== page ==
It doesn’t matter if a cat is black or white, so long as it catches mice. Deng Xiaoping

The current Chinese dynasty was established by Mao Zedong in 1949, following his victory over Chiang Kai-shek and the Nationalists. The People’s Republic of China (the PRC) found fertile soil in the country because there was probably never a school of Chinese thought – not even Legalism – that so emphasized collective agency over individual agency as did Communism.

But the inherent collective nature of Communism – as seen, for example, in the USSR – was put on steroids by Mao. Individual agency wasn’t just deemphasized, it was essentially eliminated.

Between 1949 and Mao’s death in 1976 collectivist zeal seemed only to grow and grow, from Mao’s violent attack on landlords, his Campaign to Suppress Counterrevolutionaries, and the Three-Anti and Five-Anti Campaigns. Millions of Chinese died during this period, but Mao was just getting warmed up.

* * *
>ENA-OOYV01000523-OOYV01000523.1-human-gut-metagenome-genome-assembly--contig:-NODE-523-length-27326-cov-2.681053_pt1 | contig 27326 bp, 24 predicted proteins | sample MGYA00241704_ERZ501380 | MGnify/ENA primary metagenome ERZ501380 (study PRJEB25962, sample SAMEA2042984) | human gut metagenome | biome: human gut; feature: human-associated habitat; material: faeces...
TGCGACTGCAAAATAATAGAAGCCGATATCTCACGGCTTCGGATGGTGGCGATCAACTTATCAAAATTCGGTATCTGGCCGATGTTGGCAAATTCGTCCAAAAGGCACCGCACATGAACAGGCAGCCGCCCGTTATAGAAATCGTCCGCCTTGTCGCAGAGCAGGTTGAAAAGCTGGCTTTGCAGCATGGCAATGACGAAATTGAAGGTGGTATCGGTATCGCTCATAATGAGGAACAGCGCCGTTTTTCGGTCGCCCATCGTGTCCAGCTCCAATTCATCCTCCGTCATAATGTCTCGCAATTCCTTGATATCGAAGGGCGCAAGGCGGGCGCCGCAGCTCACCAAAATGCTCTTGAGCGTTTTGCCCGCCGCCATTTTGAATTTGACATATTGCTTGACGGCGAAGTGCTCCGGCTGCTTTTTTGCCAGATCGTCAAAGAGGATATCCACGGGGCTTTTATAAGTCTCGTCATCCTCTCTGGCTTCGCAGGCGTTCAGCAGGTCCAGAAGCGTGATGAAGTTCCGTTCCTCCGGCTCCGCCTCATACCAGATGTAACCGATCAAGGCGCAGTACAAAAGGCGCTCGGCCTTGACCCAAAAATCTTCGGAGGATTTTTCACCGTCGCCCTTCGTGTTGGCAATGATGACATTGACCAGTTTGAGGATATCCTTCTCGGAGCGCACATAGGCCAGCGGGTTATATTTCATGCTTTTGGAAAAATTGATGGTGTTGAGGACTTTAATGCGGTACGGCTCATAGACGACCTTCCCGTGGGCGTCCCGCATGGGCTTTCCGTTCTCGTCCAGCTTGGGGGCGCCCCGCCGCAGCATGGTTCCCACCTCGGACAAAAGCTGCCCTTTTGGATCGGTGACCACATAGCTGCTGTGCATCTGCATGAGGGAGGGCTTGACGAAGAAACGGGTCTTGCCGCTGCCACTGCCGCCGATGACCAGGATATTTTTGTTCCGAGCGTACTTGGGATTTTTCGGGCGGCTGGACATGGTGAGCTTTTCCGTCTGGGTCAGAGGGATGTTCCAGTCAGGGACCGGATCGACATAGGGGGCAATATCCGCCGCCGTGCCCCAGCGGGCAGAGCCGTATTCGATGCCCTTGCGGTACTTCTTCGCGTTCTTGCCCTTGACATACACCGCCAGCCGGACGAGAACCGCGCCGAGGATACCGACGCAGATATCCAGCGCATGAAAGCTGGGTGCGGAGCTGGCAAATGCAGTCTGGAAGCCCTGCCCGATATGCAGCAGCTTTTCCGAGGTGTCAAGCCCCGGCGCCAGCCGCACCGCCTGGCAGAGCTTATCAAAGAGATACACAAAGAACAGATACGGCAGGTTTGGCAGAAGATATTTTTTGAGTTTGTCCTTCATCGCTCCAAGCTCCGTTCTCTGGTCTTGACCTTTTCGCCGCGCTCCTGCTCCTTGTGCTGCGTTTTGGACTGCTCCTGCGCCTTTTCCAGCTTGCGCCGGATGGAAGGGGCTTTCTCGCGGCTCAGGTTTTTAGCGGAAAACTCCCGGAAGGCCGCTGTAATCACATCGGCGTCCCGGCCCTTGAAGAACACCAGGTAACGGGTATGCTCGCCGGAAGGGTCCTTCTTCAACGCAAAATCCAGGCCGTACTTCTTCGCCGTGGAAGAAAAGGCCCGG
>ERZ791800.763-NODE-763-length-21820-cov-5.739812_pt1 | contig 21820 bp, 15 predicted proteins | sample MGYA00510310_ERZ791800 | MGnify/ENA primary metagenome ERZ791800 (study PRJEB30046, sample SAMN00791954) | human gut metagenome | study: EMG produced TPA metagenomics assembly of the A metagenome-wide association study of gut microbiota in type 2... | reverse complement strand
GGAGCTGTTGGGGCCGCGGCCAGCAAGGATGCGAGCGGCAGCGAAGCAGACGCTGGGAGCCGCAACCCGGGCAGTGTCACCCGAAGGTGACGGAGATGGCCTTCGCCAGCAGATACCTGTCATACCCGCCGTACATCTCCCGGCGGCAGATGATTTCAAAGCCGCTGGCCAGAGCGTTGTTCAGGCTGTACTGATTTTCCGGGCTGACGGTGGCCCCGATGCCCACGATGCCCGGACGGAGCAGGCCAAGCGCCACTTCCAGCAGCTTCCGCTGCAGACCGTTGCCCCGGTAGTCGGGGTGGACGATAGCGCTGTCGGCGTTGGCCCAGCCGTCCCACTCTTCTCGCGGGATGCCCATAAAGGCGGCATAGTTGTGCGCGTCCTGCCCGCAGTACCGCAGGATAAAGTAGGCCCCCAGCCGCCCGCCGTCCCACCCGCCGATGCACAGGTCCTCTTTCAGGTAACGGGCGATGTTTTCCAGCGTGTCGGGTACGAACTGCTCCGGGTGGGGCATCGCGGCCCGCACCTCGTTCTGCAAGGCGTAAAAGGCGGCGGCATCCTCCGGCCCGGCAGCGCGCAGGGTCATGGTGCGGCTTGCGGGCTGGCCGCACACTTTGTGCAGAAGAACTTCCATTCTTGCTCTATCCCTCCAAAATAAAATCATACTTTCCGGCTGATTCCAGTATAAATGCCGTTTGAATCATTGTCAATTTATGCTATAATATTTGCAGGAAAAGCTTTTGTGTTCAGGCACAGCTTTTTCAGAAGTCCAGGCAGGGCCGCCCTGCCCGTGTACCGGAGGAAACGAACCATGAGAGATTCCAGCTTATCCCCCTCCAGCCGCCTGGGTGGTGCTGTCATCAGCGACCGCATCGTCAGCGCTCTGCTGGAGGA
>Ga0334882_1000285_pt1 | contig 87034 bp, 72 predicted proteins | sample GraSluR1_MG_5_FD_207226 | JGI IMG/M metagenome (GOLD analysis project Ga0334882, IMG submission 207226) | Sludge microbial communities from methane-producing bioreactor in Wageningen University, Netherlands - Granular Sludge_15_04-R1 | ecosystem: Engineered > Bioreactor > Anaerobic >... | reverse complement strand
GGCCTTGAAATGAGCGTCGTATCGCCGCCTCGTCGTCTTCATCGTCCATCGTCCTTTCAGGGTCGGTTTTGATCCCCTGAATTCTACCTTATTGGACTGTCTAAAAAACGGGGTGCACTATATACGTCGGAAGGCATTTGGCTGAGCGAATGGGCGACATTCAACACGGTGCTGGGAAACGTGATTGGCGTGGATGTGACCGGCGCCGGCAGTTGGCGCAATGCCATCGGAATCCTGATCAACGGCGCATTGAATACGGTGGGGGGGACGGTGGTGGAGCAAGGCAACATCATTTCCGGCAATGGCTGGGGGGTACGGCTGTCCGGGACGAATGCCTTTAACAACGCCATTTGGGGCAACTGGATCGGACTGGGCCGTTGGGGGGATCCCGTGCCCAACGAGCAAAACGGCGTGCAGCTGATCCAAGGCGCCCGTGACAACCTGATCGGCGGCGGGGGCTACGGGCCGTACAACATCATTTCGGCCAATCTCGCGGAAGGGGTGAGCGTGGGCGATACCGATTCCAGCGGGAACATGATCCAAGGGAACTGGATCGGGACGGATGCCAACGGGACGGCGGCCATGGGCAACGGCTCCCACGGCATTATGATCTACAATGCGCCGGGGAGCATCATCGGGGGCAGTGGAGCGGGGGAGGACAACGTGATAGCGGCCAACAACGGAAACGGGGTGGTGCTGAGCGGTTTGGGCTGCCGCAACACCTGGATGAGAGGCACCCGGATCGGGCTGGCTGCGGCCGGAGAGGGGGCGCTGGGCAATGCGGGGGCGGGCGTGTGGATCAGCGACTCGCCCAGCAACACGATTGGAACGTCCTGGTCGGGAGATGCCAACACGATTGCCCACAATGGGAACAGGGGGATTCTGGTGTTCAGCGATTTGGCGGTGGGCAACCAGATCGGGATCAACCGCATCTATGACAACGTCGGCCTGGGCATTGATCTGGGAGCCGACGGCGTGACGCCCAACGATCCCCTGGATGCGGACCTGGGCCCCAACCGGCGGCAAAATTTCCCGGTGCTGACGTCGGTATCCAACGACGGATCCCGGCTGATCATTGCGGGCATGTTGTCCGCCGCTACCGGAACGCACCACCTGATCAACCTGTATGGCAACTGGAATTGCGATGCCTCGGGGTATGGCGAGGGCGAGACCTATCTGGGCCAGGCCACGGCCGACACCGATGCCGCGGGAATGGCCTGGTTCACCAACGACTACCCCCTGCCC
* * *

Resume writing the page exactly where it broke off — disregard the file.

Between 1953 and 1958, Mao’s industrialization program, the Sufan movement, and the Anti-Rightest Campaign purged virtually every intellectual in the country. In 1958, the Great Leap Forward led to the deadliest famine in the known history of the world, causing perhaps fifty million deaths. By this time, the creation of Mao’s cult of personality ensured that all other personalities were irrelevant.

But following Zhou Enlai’s death in January 1976, a power struggle rocked the highest echelons of the PRC. Supporters of Mao’s radical collectivist policies, especially the so-called Gang of Four – which included Mao’s widow, Jiang Qing – faced off against the reform element, led ultimately by Deng Xiaoping.

Although the balance of power shifted this way and that, Mao’s death in September of 1976 decisively undercut the Gang of Four, who were arrested and later tried for treason. Jiang Qing would commit suicide in a prison hospital, leaving a suicide note denouncing Deng: “Today the revolution has been stolen by the revisionist clique of Deng.”

And, indeed, Deng’s main claim to fame was his introduction of capitalist ideas into China’s economy, something that would have shocked Mao. (When challenged about deviating from Communist orthodoxy, Deng responded with the quote reproduced at the beginning of this essay, above.)